If, as seems increasingly possible, Nadhim Zahawi is forced to resign, it will be another vindication of the groundbreaking and courageous journalism of The Independent.
Last July, we revealed the story that the finances of the then chancellor – now Tory party chair – were under investigation. As each day goes by, our exclusive report has been more than substantiated. Mr Zahawi’s “statement of clarification” over the weekend remains inadequate and may not be sufficient to save his career.
As we pursued the story, Mr Zahawi tried to bully us into not reporting the matter by issuing repeated legal threats, a tactic he has since deployed against others. Had we capitulated – and had we not put the public interest first – this episode would have remained a secret tightly held by Mr Zahawi and a small circle around him.
The public, however, has a right to know whether a former chancellor of the Exchequer is negotiating with his own tax authorities about his tax liability.
The BBC reports today that the £5m, including a £1m penalty, that the “careless” Mr Zahawi was forced to pay HMRC in unpaid tax was handed over “in summer between July and September”. That was precisely when we first reported the matter – and when Mr Zahawi was using every trick in the book of political dark arts to silence us.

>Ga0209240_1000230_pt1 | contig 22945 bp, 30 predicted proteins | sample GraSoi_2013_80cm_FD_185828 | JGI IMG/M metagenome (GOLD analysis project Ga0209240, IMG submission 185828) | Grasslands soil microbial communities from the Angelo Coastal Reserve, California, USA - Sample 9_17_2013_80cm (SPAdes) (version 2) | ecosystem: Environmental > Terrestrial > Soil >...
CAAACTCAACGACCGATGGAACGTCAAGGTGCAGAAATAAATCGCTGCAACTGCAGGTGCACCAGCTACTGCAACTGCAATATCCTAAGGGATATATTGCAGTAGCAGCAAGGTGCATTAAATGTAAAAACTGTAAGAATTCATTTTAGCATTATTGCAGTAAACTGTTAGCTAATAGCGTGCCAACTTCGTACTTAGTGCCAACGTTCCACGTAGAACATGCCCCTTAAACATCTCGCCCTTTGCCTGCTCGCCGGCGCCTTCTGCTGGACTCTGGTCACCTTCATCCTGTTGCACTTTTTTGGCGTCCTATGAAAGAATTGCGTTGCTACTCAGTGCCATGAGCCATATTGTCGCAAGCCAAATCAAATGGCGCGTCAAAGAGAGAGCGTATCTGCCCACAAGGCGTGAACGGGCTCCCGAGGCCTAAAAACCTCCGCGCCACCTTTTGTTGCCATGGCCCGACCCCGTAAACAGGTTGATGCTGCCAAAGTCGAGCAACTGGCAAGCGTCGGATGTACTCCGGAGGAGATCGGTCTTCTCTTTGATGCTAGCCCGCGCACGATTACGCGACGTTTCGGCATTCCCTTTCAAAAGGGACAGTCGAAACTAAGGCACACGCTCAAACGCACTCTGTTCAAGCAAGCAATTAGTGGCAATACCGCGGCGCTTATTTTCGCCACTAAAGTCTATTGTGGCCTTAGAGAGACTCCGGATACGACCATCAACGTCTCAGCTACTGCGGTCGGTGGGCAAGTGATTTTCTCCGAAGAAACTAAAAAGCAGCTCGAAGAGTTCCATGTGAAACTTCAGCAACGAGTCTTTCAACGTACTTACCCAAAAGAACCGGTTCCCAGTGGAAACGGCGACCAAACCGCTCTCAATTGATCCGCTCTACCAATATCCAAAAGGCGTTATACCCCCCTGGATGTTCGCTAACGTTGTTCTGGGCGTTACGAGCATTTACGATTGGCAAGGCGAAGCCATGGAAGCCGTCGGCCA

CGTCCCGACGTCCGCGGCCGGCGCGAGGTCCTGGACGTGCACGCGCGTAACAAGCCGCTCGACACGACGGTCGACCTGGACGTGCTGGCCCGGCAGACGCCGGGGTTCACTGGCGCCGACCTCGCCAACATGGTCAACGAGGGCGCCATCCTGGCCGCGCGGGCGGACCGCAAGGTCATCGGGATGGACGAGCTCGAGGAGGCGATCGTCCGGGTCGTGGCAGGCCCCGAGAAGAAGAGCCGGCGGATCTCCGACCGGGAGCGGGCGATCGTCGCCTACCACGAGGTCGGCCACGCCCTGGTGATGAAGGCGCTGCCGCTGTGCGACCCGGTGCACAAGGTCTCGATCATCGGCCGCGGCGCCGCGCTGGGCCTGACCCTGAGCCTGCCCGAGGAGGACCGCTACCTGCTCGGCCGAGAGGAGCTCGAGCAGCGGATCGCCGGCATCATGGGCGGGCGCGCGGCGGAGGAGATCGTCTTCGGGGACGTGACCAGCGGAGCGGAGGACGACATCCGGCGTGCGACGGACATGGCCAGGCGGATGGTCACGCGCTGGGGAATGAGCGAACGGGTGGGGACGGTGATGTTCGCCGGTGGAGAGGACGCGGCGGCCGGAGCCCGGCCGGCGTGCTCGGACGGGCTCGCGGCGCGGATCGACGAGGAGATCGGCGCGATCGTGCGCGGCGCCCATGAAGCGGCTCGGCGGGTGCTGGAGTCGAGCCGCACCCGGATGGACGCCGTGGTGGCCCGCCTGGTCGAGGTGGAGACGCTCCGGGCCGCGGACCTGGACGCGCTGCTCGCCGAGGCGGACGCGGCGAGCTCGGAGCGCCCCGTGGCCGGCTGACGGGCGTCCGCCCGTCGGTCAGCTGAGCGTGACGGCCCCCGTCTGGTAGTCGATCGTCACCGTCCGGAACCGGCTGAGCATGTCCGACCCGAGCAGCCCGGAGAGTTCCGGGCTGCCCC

Today, as he announced an investigation by his independent ethics adviser, Rishi Sunak said: “Clearly in this case there are questions that need answering.” The prime minister’s comment is entirely correct, albeit six months late. The rest of the media, too, has only just caught up with The Independent.
It is only fair to praise independent tax expert Dan Neidle for his diligent work in unraveling fuller details of Mr Zahawi’s tangled tax affairs after our scoop. But Mr Neidle has been generous enough to acknowledge that his investigation was a direct result of The Independent’s “extraordinary report” in July.
He wrote for The Sunday Times: “I never set out to investigate Zahawi. But then I read an extraordinary report in The Independent that he had been the subject of an investigation.”
Mr Neidle praised The Independent again in a tweet over the weekend after we published the exchanges between Mr Zahawi and our political reporter Simon Walters, who has been breaking scandals in Westminster for more than 30 years and has won the British Press Awards political journalist of the year award four times. “Full credit to The Independent for publishing, in full, the legal threats they received from Zahawi when running their original story in July,” Mr Neidle wrote.
The Independent takes no particular pleasure in watching the fall of Mr Zahawi. It is simply a case of the public’s right to know – and of a politician believing that he can evade scrutiny. This scandal proves what everyone in politics and journalism has always known: if you want to know what is really going on, read The Independent.
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